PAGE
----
This article is in need of a technical review.
There are some terms that are used by the Mozilla community. One sees them on IRC or in bugs. It can be helpful to know exactly what these refer to. Note that this is an attempt at describing the current usage of these terms. This usage may change.
Cutting edge Firefox downloads. As a development organization, the Mozilla community tends to describe things from the bottom up. So to figure out how to download a cutting edge or bleeding edge or 'beta' version of Firefox, you need to look for a "build" (which is developer-speak for the packaged files you can download) of 1.9.1 (the number of the underlying 'platform' called 'Gecko' or 'mozilla' that Firefox uses). As it turns out there is a platform number for every Firefox number, but they are not the same number. Firefox 3.0 corresponds to mozilla 1.9.0; Firefox 3.5 corresponds to mozilla 1.9.1; Firefox 3.6 corresponds to mozilla 1.9.2. However, the numbers are not used all of the time. Sometimes the Firefox releases are described by a code name. For example "Shiretoko" is used for Firefox 3.5. And very often neither names nor numbers are used, but rather special words indicating relative order are used. The three common cases are "trunk", meaning the most recent version of mozilla; "branch", meaning the version before trunk (though it can be any version before trunk); and "next", meaning a possible version in the future. So, if you are looking for the cutting edge Firefox, you probably want a mozilla branch nightly build, that is, look for a mozilla thing (not a Firefox thing), not the breaky one on trunk, but the most recent branch, and built very fresh (last night!), so you can install it. For Firefox 3.5 that would be latest-mozilla-1.9.1 in http://ftp.mozilla.org/pub/mozilla.o...refox/nightly/.
trunk build. A trunk build is a build made off the trunk, i.e., the latest, newest, but also least stable and most buggy state of the source. Trunk builds are provided so that one can execute tests without going to the trouble of building the source. The current trunk is mozilla 1.9.2.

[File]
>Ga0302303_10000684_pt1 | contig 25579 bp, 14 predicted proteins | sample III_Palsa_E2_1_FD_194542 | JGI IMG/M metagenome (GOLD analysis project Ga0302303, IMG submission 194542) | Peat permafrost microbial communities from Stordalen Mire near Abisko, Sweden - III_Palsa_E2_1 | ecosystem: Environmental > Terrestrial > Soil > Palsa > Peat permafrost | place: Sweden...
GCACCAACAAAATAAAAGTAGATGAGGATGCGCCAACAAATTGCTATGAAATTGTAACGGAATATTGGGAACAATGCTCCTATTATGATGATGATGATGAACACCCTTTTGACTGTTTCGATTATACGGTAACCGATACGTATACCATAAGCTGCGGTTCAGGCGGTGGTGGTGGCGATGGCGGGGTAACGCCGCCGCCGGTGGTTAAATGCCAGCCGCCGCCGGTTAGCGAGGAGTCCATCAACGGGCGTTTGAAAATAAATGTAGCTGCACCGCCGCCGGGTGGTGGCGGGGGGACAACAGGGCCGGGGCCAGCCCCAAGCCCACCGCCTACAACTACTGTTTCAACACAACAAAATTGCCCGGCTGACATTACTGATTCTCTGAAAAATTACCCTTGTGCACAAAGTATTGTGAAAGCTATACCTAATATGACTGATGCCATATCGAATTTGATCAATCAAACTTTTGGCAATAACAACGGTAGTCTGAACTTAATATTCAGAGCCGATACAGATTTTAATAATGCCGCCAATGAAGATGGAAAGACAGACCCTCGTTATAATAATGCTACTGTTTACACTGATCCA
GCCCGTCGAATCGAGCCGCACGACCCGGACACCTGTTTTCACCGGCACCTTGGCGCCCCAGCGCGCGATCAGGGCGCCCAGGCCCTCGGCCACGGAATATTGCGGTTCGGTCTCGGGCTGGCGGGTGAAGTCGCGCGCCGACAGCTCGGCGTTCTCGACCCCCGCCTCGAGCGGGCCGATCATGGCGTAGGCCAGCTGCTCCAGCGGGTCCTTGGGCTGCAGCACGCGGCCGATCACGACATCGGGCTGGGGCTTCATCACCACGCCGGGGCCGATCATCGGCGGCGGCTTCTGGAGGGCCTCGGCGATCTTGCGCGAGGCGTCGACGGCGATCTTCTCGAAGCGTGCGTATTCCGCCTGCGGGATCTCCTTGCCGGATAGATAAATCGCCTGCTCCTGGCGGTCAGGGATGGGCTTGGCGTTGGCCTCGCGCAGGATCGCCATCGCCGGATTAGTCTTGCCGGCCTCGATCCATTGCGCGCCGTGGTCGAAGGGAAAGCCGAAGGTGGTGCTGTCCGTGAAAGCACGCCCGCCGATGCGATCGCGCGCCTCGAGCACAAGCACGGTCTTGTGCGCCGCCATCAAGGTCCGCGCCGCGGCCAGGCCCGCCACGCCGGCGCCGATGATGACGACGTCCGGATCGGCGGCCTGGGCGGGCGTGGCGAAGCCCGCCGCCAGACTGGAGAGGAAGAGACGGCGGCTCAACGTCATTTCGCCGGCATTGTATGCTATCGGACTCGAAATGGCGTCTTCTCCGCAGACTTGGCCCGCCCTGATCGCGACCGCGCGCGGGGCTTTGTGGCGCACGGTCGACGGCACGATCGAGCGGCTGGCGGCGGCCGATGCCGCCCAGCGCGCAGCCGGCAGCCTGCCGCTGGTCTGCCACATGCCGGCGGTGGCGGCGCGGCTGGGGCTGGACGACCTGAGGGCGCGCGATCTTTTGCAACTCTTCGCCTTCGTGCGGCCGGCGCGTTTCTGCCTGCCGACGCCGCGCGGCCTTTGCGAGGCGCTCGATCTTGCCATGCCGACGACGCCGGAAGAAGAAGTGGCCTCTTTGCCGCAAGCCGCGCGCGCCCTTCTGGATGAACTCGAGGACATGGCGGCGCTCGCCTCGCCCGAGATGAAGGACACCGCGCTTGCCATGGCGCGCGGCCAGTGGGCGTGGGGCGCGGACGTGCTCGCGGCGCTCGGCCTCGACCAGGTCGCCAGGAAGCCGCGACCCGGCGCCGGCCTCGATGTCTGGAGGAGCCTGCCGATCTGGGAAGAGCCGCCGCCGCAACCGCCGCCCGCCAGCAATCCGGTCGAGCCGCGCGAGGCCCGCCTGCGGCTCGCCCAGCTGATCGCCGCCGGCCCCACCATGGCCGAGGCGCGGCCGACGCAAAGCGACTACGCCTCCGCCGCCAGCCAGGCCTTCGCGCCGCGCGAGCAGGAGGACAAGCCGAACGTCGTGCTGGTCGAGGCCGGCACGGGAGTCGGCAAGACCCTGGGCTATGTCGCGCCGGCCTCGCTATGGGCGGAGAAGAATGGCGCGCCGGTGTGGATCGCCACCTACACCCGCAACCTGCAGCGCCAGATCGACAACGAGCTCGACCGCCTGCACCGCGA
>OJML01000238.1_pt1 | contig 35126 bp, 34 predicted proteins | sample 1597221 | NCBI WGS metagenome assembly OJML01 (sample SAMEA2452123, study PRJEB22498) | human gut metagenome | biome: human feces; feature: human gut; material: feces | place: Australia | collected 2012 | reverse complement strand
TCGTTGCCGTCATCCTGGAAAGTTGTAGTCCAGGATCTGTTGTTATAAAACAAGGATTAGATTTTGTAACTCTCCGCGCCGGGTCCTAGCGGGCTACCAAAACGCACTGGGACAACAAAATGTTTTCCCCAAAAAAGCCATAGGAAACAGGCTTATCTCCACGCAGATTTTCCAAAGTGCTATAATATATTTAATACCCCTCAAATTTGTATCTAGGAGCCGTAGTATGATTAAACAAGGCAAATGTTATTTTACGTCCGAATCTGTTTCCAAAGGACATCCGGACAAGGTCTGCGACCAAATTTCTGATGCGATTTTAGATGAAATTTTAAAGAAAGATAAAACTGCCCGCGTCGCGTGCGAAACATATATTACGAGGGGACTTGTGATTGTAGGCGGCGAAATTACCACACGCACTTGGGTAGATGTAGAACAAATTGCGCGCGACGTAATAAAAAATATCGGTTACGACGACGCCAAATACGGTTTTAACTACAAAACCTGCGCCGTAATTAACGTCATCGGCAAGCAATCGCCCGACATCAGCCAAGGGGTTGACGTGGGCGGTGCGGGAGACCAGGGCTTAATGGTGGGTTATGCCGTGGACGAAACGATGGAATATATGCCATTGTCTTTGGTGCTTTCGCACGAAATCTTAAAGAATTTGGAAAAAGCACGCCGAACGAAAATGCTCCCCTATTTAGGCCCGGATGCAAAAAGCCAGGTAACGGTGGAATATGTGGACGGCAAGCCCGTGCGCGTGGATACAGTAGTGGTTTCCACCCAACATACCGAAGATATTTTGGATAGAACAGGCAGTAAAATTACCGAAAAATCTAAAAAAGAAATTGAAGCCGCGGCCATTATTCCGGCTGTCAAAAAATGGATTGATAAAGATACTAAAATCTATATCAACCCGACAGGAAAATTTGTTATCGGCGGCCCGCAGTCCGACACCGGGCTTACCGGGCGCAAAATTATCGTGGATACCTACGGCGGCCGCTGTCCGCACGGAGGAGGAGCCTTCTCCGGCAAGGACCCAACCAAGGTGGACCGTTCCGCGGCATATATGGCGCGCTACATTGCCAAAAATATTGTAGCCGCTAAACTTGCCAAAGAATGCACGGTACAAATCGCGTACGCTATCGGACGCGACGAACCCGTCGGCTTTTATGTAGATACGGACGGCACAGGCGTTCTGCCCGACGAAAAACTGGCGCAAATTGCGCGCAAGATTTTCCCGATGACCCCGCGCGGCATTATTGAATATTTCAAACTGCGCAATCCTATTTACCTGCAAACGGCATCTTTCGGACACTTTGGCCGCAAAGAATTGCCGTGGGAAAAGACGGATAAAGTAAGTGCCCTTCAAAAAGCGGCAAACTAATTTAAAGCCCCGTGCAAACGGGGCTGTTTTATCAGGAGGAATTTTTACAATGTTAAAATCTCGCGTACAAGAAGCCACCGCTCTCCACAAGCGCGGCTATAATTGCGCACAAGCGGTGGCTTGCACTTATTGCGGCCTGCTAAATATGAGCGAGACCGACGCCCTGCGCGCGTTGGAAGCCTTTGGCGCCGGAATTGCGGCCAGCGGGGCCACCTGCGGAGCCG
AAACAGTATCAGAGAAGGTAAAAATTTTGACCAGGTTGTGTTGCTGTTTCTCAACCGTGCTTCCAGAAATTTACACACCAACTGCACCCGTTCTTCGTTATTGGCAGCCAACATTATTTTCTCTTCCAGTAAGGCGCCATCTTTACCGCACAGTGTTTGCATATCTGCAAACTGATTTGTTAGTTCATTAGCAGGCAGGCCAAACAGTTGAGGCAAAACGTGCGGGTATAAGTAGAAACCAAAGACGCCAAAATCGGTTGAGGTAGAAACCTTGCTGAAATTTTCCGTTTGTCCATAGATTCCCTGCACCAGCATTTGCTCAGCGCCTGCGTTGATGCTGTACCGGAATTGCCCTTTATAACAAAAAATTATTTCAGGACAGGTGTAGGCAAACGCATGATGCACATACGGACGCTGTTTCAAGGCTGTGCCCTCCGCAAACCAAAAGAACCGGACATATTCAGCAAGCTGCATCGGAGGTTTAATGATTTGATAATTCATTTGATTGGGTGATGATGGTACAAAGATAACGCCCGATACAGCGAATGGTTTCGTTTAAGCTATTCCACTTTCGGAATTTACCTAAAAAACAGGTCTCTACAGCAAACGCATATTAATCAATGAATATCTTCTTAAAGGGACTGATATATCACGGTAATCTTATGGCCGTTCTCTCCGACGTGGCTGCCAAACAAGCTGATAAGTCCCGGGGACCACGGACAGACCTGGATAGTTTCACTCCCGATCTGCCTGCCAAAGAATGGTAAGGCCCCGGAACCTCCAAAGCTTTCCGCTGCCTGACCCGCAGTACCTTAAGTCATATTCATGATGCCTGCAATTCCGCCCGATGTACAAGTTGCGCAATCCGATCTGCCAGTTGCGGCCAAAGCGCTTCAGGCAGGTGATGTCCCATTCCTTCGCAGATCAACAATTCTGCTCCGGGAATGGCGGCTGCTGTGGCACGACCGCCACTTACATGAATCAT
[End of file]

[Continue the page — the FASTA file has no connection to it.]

tinderbox builds. For the trunk and the latest two branches, there are machines at Mozilla and maybe elsewhere compiling builds as fast as they can make them for at least all three of Firefox, Thunderbird and SeaMonkey on all three of Linux-i686, Mac-UniversalBinary and Win32. These are the "tinderbox builds", also known as "hourly builds" though it usually takes more than one hour to make one; they are followed by automatic tests and their main purpose is to check that nothing is horridly wrong with the latest change to the source: what they are doing is to constantly check that the current source can be built into an executable and that that executable passes a certain more-or-less fixed set of tests.
nightly builds. The same machines produce about every 24 hours a "nightly" build which can be downloaded by anyone if you know where to get it: these are the nightly builds, and testers all over the world download them and test them, reporting as they go along on any bugs that hit them. Anyone can be a tester, you don't need to get approval before you can start testing. When people talk of "nightlies", they often mean "trunk nightlies", though there exist also "branch nightlies" which are somewhat less buggy but also not as "newest & greatest". For instance, one may use a Thunderbird "branch nightly" as one's main e-mail client.
Note that nightly builds may not be created for every platform for every night. If one has questions about the way a particular nightly was built, the best way to get that information is to download the executable, launch it, and then go to the "about:buildConfig" page, by typing this into the Location Bar. This should provide all the build flags and configuration settings used for building this executable.
Nightly builds can be downloaded from http://ftp.mozilla.org/pub/mozilla.o...refox/nightly/.